Upon thy distemper sprinkle cool patience…
I found very little to disagree with in either piece. Skemp’s argument for relational understanding and Meyer’s wanting maths to involve learners in setting and solving problems (rather than filling gaps with pre-packaged information) come together as a great manifesto for modern maths teaching.
But, what needs to be done to bring about a brave new world?
There is something about the tried and tested. I love a rule. I apply it and the right results comes out*. But it is a bit like modern Lego sets where – with detailed instruction – you build the Malibu power boat and it looks exactly like it should. But a few months later, with the instructions recycled and a few bits missing, it is impossible to recreate. Instead it goes into the breakers’ yard where, with the knowledge you’ve built up yourself, it becomes a castle, a playground, fighter space ships…..
So step one is moving beyond the tried and tested. I think ‘manipulatives’ (something that I was just introduced to at Hastings Academy) could be an important part of bringing about change . Using physical materials to develop understanding by trial and error and allow self-directed individual or group learning is, to my view, an incredibly powerful (and fun) way of teaching**.
What else needs to change?
Confidence to bring about such a change in teaching method. The idea of having more free-flow lessons where learning is not necessarily directed feels a bit scary. Questions that I am asking myself are: what would I do if it got out of hand? what would I do if it didn’t? how patient do I really need to be? how do I bring it all back together to make sense of all the learning ? But these barriers are surely ones in my gift to solve and – in truth – don’t feel that different to my general concerns about leading a class.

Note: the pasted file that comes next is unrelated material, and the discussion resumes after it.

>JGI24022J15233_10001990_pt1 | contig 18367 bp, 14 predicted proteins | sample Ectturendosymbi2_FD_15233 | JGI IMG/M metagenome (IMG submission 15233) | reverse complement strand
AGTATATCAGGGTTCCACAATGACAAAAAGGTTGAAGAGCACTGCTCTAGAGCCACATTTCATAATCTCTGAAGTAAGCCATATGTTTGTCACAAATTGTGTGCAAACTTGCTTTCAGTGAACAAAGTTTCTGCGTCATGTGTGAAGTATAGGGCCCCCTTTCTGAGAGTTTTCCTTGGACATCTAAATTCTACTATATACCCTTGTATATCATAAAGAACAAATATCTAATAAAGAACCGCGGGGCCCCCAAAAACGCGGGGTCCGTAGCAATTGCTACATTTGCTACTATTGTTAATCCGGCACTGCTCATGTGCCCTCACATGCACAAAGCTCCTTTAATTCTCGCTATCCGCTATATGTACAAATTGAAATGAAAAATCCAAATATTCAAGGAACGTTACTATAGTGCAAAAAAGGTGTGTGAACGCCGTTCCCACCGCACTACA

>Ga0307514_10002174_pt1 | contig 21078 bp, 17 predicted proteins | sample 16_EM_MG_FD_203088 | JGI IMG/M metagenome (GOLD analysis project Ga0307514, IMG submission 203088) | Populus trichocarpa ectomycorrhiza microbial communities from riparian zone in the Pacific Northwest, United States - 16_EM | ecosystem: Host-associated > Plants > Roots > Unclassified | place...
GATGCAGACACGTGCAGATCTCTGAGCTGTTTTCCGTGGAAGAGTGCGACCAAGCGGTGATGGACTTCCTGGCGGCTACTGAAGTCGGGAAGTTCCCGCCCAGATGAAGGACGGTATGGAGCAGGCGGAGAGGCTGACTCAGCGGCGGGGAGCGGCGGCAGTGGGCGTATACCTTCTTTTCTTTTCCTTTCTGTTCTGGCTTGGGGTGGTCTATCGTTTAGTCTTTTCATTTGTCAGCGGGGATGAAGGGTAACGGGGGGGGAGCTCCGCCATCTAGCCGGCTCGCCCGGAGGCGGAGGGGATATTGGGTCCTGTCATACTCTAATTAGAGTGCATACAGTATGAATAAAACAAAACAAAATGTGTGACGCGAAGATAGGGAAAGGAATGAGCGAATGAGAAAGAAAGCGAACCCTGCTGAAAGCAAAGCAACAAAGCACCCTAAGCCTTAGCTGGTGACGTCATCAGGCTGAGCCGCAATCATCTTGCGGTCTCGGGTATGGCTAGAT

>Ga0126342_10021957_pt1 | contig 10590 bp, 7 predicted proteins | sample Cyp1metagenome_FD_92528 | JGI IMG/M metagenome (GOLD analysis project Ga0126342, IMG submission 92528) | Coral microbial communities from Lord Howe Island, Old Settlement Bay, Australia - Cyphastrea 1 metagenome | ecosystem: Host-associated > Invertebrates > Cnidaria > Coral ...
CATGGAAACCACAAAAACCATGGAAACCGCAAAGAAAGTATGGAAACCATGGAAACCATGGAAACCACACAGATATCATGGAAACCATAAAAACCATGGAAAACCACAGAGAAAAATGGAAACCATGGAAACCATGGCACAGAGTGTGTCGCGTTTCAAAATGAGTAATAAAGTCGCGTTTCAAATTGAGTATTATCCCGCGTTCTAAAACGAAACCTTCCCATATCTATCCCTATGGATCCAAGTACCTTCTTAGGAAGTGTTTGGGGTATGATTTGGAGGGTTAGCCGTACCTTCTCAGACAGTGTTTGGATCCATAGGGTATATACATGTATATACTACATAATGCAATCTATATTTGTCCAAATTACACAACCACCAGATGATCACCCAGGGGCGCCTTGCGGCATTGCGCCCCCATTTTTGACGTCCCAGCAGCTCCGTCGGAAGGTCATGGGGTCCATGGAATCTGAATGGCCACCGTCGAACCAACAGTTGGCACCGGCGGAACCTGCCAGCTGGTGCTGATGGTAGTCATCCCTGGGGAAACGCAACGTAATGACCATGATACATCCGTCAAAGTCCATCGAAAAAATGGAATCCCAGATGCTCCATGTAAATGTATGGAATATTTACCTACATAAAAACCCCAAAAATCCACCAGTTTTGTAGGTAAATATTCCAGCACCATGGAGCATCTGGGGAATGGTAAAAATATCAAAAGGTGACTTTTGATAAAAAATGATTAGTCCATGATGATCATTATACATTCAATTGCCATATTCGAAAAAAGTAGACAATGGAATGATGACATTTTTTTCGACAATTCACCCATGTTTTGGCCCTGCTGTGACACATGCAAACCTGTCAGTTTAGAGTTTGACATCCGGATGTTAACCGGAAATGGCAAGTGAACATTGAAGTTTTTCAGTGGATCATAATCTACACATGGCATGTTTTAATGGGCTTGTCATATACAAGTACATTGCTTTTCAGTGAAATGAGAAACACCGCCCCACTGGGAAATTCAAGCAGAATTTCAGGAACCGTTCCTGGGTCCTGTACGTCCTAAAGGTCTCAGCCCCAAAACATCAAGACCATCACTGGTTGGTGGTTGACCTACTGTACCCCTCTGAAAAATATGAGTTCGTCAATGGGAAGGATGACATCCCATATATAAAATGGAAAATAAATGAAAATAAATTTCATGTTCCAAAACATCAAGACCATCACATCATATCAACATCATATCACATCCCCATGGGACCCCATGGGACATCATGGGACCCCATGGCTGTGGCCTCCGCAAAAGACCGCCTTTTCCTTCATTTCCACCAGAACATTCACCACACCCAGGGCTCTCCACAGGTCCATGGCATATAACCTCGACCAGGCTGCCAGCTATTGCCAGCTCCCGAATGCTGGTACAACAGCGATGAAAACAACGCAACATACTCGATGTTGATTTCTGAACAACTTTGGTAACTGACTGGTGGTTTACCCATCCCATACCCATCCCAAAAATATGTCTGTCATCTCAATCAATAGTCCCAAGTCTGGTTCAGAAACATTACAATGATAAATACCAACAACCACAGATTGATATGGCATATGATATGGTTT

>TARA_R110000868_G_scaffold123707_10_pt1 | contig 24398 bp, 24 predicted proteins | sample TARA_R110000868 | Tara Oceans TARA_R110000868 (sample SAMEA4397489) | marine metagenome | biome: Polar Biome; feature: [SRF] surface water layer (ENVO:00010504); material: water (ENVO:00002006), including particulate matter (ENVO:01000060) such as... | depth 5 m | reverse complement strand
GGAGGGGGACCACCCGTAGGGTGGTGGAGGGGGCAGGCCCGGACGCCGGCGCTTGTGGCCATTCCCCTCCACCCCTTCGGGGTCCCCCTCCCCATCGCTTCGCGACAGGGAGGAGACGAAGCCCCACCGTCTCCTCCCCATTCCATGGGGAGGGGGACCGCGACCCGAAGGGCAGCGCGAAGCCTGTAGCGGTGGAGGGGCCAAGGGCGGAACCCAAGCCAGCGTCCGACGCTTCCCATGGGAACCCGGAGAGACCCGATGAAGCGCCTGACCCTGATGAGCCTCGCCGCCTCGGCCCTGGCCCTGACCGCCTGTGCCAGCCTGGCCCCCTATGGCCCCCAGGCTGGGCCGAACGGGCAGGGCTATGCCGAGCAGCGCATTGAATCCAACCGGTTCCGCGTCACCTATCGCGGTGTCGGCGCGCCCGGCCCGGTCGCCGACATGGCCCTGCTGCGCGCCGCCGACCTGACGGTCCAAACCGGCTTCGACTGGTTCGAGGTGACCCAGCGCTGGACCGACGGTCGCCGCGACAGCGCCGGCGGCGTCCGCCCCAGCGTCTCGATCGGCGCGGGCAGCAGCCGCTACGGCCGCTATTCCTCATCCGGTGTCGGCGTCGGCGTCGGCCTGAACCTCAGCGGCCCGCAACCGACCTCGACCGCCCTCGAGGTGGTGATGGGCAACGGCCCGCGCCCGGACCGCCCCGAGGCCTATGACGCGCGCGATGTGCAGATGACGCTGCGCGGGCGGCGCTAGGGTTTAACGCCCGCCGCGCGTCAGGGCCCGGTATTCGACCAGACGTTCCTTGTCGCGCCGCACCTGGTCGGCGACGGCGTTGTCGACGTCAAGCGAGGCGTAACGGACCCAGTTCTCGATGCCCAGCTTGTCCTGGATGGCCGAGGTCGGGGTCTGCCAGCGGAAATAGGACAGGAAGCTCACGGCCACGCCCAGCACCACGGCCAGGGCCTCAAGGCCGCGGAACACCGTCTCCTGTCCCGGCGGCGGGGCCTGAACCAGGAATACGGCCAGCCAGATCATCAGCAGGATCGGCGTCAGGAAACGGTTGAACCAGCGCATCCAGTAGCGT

The other barrier is surely time. In my (short) experience I am amazed at how quickly an hour disappears and the pace at which a lesson has to move to fit into its time slot. I really cannot see how a teacher can introduce methods based on Skemp’s and Meyer’s thinking with such short and staccato bursts of learning. So is the solution longer lessons or – more feasibly – planning learning to span over a number of lessons? One to keep reflecting on.
*this is pretty much the way that I was taught maths and this world still seems to exist. As I struggle to re-remember lots of long forgotten mathematics, I am struck by resources that still tell the reader the rule. Pleasing at first but then I quickly feel as if I have lots of disconnected knowledge, insecure in my ability to explain it to others.
**At this point I’d like to mention how much I enjoyed Meyer’s on-line games. Dutifully following Task 2 instructions, I thought that I’d better give them a cursory glance. An hour or so later I was still trying to improve my tracking of the human cannon.